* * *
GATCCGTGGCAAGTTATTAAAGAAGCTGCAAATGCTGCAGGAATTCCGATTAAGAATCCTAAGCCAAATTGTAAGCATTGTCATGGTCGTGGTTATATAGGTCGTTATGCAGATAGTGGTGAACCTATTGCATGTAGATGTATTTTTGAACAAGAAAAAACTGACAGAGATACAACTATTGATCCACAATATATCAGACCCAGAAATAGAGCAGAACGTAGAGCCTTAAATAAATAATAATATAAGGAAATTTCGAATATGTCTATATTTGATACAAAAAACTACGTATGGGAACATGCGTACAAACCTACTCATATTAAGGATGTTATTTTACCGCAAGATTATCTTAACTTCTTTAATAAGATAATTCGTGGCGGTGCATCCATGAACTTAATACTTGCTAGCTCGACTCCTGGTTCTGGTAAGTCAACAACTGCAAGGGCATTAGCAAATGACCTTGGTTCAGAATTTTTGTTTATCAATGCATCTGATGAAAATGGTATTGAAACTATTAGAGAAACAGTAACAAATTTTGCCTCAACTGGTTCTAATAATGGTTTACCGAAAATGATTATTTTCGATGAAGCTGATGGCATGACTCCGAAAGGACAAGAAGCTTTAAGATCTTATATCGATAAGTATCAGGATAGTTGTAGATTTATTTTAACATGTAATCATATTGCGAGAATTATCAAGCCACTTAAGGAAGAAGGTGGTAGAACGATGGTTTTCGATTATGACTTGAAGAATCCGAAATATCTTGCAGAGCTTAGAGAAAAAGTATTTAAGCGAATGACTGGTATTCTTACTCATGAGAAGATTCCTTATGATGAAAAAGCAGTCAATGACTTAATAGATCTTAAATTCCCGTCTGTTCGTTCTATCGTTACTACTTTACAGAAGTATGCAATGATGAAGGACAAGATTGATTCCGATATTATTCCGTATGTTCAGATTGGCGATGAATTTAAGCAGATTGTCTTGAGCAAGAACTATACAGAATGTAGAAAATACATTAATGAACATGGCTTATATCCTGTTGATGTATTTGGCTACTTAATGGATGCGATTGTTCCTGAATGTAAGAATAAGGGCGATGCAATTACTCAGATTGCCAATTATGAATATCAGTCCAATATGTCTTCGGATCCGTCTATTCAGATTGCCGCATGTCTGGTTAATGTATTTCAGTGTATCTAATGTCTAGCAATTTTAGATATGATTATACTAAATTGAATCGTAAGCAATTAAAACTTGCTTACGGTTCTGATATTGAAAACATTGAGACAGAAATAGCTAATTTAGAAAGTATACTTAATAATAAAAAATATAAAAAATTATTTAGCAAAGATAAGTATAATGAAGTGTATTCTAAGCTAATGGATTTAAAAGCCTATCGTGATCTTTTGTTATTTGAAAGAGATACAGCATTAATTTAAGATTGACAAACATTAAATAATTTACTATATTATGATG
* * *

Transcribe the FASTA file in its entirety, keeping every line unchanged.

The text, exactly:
GATCCGTGGCAAGTTATTAAAGAAGCTGCAAATGCTGCAGGAATTCCGATTAAGAATCCTAAGCCAAATTGTAAGCATTGTCATGGTCGTGGTTATATAGGTCGTTATGCAGATAGTGGTGAACCTATTGCATGTAGATGTATTTTTGAACAAGAAAAAACTGACAGAGATACAACTATTGATCCACAATATATCAGACCCAGAAATAGAGCAGAACGTAGAGCCTTAAATAAATAATAATATAAGGAAATTTCGAATATGTCTATATTTGATACAAAAAACTACGTATGGGAACATGCGTACAAACCTACTCATATTAAGGATGTTATTTTACCGCAAGATTATCTTAACTTCTTTAATAAGATAATTCGTGGCGGTGCATCCATGAACTTAATACTTGCTAGCTCGACTCCTGGTTCTGGTAAGTCAACAACTGCAAGGGCATTAGCAAATGACCTTGGTTCAGAATTTTTGTTTATCAATGCATCTGATGAAAATGGTATTGAAACTATTAGAGAAACAGTAACAAATTTTGCCTCAACTGGTTCTAATAATGGTTTACCGAAAATGATTATTTTCGATGAAGCTGATGGCATGACTCCGAAAGGACAAGAAGCTTTAAGATCTTATATCGATAAGTATCAGGATAGTTGTAGATTTATTTTAACATGTAATCATATTGCGAGAATTATCAAGCCACTTAAGGAAGAAGGTGGTAGAACGATGGTTTTCGATTATGACTTGAAGAATCCGAAATATCTTGCAGAGCTTAGAGAAAAAGTATTTAAGCGAATGACTGGTATTCTTACTCATGAGAAGATTCCTTATGATGAAAAAGCAGTCAATGACTTAATAGATCTTAAATTCCCGTCTGTTCGTTCTATCGTTACTACTTTACAGAAGTATGCAATGATGAAGGACAAGATTGATTCCGATATTATTCCGTATGTTCAGATTGGCGATGAATTTAAGCAGATTGTCTTGAGCAAGAACTATACAGAATGTAGAAAATACATTAATGAACATGGCTTATATCCTGTTGATGTATTTGGCTACTTAATGGATGCGATTGTTCCTGAATGTAAGAATAAGGGCGATGCAATTACTCAGATTGCCAATTATGAATATCAGTCCAATATGTCTTCGGATCCGTCTATTCAGATTGCCGCATGTCTGGTTAATGTATTTCAGTGTATCTAATGTCTAGCAATTTTAGATATGATTATACTAAATTGAATCGTAAGCAATTAAAACTTGCTTACGGTTCTGATATTGAAAACATTGAGACAGAAATAGCTAATTTAGAAAGTATACTTAATAATAAAAAATATAAAAAATTATTTAGCAAAGATAAGTATAATGAAGTGTATTCTAAGCTAATGGATTTAAAAGCCTATCGTGATCTTTTGTTATTTGAAAGAGATACAGCATTAATTTAAGATTGACAAACATTAAATAATTTACTATATTATGATG